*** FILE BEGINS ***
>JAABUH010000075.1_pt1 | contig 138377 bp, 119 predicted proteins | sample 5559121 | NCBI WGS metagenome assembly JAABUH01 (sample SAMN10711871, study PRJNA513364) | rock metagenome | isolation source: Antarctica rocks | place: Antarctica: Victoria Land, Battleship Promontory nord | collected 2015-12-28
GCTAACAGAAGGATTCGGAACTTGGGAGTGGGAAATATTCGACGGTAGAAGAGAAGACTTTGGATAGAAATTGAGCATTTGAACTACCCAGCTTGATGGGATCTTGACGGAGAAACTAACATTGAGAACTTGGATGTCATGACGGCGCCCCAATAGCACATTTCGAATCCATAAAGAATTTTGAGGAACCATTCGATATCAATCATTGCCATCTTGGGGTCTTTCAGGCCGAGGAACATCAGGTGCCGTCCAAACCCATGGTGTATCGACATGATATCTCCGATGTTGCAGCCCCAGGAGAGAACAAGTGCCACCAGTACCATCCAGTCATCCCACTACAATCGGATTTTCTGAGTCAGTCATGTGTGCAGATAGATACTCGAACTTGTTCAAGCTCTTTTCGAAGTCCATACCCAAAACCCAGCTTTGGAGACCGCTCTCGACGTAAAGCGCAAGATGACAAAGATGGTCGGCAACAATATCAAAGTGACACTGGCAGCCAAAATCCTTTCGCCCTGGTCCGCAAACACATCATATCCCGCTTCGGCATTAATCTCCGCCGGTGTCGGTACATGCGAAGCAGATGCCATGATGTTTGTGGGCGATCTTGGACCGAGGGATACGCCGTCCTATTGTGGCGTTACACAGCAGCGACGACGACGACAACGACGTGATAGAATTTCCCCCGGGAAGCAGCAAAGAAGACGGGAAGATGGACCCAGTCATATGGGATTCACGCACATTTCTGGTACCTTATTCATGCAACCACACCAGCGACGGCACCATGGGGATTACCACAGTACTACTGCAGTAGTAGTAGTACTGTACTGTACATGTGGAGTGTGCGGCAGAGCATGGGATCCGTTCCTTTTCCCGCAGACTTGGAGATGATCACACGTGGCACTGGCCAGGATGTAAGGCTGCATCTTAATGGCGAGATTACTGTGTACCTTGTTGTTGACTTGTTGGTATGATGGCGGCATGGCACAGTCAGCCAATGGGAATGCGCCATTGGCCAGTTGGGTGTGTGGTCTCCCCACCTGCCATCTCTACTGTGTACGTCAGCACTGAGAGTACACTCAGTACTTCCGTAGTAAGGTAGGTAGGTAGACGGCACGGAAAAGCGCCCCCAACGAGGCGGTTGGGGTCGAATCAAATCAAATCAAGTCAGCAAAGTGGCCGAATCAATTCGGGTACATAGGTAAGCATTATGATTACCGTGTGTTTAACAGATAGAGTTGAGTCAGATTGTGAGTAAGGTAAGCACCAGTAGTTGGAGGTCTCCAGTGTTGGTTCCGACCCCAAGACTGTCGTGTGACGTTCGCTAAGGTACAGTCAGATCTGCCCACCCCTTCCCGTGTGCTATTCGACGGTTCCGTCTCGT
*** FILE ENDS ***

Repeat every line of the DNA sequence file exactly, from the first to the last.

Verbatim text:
>JAABUH010000075.1_pt1 | contig 138377 bp, 119 predicted proteins | sample 5559121 | NCBI WGS metagenome assembly JAABUH01 (sample SAMN10711871, study PRJNA513364) | rock metagenome | isolation source: Antarctica rocks | place: Antarctica: Victoria Land, Battleship Promontory nord | collected 2015-12-28
GCTAACAGAAGGATTCGGAACTTGGGAGTGGGAAATATTCGACGGTAGAAGAGAAGACTTTGGATAGAAATTGAGCATTTGAACTACCCAGCTTGATGGGATCTTGACGGAGAAACTAACATTGAGAACTTGGATGTCATGACGGCGCCCCAATAGCACATTTCGAATCCATAAAGAATTTTGAGGAACCATTCGATATCAATCATTGCCATCTTGGGGTCTTTCAGGCCGAGGAACATCAGGTGCCGTCCAAACCCATGGTGTATCGACATGATATCTCCGATGTTGCAGCCCCAGGAGAGAACAAGTGCCACCAGTACCATCCAGTCATCCCACTACAATCGGATTTTCTGAGTCAGTCATGTGTGCAGATAGATACTCGAACTTGTTCAAGCTCTTTTCGAAGTCCATACCCAAAACCCAGCTTTGGAGACCGCTCTCGACGTAAAGCGCAAGATGACAAAGATGGTCGGCAACAATATCAAAGTGACACTGGCAGCCAAAATCCTTTCGCCCTGGTCCGCAAACACATCATATCCCGCTTCGGCATTAATCTCCGCCGGTGTCGGTACATGCGAAGCAGATGCCATGATGTTTGTGGGCGATCTTGGACCGAGGGATACGCCGTCCTATTGTGGCGTTACACAGCAGCGACGACGACGACAACGACGTGATAGAATTTCCCCCGGGAAGCAGCAAAGAAGACGGGAAGATGGACCCAGTCATATGGGATTCACGCACATTTCTGGTACCTTATTCATGCAACCACACCAGCGACGGCACCATGGGGATTACCACAGTACTACTGCAGTAGTAGTAGTACTGTACTGTACATGTGGAGTGTGCGGCAGAGCATGGGATCCGTTCCTTTTCCCGCAGACTTGGAGATGATCACACGTGGCACTGGCCAGGATGTAAGGCTGCATCTTAATGGCGAGATTACTGTGTACCTTGTTGTTGACTTGTTGGTATGATGGCGGCATGGCACAGTCAGCCAATGGGAATGCGCCATTGGCCAGTTGGGTGTGTGGTCTCCCCACCTGCCATCTCTACTGTGTACGTCAGCACTGAGAGTACACTCAGTACTTCCGTAGTAAGGTAGGTAGGTAGACGGCACGGAAAAGCGCCCCCAACGAGGCGGTTGGGGTCGAATCAAATCAAATCAAGTCAGCAAAGTGGCCGAATCAATTCGGGTACATAGGTAAGCATTATGATTACCGTGTGTTTAACAGATAGAGTTGAGTCAGATTGTGAGTAAGGTAAGCACCAGTAGTTGGAGGTCTCCAGTGTTGGTTCCGACCCCAAGACTGTCGTGTGACGTTCGCTAAGGTACAGTCAGATCTGCCCACCCCTTCCCGTGTGCTATTCGACGGTTCCGTCTCGT